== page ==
Rad (Double Fine Productions) features a challenging rogue-like adventure set to neon lights and dark humor. The basic premise is that the world is a mess and it is up to an endless army of virtually identical teenagers to fix it. You play as one such teenager in a bid to make significant improvements for the world at large. As is the way of such games you will fail, repeatedly, and take over where you left off with another teenager. The game’s aesthetic charm sets it apart from similar games, and its solid gameplay loop keeps it interesting. But it is far from a perfect game, and the role of the rogue-like die is felt pretty keenly here.
While playing Rad I was most often reminded of the classic 2011 game Bastion from Supergiant Games. In many ways, Rad is a more action-oriented, less story-focused take on that game. The camera angle and art styles are very similar, although Rad has a fondness for neon that the other game didn’t. The combat was also similar, but Rad had more of it and virtually no puzzle solving. Rad has a detached narrator reminiscent of Bastion‘s narrator, although it lacks the gruff charm of that game. The narrator in Rad was often more distracting than insightful, actually, and had a tendency to spout odd one-liners that didn’t always match up to the action. I don’t feel that the narrator contributed much, unfortunately.
Where Rad sets itself apart is its presentation. The aforementioned neon lighting is only a small part of this. As your character explores their world you’ll start earning mutations, which both visually change your character and give them powers. The list of mutations is quite extensive, and almost all of them are useful. Their level of helpfulness is highly variable, though, and depending on your playstyle it can be very easy to get mutations that don’t suit you. Fortunately, you get new mutations at a good rate, and even if you never do get lucky with a particular character a new one is just a death away. You will find in early runs that you see a lot of the same mutations over and over, but don’t be fooled. Even though this is a rogue-like game many of the mutations and items only slowly start to uncover over time.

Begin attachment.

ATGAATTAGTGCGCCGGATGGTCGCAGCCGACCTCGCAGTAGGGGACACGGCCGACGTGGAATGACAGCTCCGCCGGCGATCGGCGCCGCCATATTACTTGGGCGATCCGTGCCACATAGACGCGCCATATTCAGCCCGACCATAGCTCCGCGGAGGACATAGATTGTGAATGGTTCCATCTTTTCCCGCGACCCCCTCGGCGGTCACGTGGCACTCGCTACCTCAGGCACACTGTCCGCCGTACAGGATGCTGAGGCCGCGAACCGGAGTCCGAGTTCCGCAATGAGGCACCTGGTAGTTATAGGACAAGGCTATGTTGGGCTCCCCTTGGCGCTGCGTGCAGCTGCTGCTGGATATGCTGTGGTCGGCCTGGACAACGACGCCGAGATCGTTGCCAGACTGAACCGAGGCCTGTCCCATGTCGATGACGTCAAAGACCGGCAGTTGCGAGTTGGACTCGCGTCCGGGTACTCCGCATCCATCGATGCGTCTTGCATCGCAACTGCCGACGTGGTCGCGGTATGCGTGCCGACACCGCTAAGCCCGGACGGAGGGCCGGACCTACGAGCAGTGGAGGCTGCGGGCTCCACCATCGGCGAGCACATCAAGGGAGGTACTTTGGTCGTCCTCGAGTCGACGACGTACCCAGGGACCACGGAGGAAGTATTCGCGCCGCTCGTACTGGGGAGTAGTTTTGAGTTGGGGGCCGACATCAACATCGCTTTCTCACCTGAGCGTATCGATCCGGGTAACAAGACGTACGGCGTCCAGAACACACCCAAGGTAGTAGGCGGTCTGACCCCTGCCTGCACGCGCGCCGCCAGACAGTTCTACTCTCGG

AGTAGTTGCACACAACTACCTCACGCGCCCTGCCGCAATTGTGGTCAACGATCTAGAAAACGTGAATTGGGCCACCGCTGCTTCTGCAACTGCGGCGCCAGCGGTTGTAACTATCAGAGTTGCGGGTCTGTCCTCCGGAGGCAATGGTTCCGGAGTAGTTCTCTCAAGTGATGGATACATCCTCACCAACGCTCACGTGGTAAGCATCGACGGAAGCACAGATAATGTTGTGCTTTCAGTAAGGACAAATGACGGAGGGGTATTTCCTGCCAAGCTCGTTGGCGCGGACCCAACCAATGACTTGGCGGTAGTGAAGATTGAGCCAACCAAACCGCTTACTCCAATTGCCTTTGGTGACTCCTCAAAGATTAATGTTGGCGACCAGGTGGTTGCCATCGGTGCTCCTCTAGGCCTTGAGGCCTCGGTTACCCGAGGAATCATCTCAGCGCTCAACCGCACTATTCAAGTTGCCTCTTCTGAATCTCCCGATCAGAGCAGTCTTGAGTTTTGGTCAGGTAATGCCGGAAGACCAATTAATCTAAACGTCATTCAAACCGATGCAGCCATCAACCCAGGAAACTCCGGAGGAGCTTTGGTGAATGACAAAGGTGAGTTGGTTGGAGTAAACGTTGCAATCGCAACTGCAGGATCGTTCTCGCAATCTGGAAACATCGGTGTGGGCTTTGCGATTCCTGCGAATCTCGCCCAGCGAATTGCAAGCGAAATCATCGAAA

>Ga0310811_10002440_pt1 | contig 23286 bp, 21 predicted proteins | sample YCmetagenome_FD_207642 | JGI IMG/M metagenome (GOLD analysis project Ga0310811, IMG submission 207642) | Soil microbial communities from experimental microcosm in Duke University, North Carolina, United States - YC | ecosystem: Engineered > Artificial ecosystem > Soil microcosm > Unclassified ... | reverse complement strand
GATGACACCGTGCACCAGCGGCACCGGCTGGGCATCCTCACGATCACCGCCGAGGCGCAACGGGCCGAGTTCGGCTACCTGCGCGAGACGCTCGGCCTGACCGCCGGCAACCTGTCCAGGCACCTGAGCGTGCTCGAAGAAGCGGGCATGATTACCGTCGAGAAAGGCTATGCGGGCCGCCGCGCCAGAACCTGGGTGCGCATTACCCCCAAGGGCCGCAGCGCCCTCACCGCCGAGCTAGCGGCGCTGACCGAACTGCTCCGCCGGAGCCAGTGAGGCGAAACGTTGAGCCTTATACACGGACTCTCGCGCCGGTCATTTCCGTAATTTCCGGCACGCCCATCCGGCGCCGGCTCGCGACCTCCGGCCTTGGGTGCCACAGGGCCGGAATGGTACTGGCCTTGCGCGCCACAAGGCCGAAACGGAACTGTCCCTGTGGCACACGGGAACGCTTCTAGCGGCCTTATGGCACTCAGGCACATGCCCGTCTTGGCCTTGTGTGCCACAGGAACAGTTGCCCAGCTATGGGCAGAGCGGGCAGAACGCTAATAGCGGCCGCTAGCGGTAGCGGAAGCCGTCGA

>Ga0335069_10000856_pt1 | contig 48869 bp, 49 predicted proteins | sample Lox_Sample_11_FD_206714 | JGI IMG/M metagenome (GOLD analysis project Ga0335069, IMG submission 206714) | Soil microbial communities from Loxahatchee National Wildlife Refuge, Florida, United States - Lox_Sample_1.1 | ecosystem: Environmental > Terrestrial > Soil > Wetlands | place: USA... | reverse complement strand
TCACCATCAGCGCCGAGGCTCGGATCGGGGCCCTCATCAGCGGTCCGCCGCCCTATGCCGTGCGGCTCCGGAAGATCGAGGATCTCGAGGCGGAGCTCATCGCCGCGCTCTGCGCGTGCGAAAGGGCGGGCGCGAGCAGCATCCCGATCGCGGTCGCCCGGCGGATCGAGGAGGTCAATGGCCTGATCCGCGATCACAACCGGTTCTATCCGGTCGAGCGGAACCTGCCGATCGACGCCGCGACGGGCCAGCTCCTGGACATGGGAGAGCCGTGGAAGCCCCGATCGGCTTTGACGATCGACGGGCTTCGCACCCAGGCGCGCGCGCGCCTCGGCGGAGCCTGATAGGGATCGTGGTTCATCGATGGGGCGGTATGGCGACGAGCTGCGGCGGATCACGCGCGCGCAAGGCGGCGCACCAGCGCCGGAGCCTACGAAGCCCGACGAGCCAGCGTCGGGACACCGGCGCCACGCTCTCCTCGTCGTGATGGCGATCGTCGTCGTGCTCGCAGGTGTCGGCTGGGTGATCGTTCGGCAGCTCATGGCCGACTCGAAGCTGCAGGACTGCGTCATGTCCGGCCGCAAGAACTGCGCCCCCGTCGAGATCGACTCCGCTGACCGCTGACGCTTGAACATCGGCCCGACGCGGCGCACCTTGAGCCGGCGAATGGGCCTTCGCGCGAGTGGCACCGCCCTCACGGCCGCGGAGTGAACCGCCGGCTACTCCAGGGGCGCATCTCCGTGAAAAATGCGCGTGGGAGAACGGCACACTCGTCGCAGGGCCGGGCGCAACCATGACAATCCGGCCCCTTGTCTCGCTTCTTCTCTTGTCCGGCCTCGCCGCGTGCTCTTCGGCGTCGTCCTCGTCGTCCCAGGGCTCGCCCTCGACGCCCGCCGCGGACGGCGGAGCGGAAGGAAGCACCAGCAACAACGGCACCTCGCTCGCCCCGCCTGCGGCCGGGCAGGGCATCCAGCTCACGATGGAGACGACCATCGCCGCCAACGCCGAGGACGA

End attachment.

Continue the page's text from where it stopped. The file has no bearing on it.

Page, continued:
The difficulty curve in Rad is about what you would expect from a rogue-like video game. It’s pretty difficult in the early stages, but with experience and new items, things will become manageable. This is where the randomness of the mutations also comes into play since the right combination can make things exceedingly easy and a bad combination can make even skilled players get stuck. For instance, a mutation I got a few times was a plant that sits on your back and shoots at enemies behind you, and can also be deployed as a turret to fire freely (you can then detonate the turret, just to make things even more absurd). I found quickly that with that plant on my back hitting enemies around without engaging directly became an exceedingly powerful strategy in many cases. There are plenty of other mutations that could similarly be abused if you have the right mindset for it.
Rad is not precisely a good looking game, but it covers the graphical limitations with style. The world you fight through is procedurally generated, but still retains a ton of character. That said, I noticed some repeating patterns after only a few runs so the tileset used to generate areas could have been bigger. The early part of the game runs smoothly enough, but as the game moves on I found framerate issues occasionally cropping up.
Rad Review (PlayStation 4) Final Thoughts:
At a suggested price of $19.99, Rad is a decent enough purchase if you like the genre. If you are a fan of games like Binding of Isaac or Enter the Gungeon you’ll find plenty of the same hooks to draw you in. The neon-infused graphics help draw you in even while the awkward narrator drags you out. The solid combat and controls will give the game staying power, and the massive list of mutations to find will appeal to collectors. If you are not a fan of rogue-like games then stay away as this game adheres closely to the genre trappings. However, those of you looking for a new rogue-like game to scratch the itch should give Rad a look on the system of your choice. I think you’ll find more than enough value for your money and time.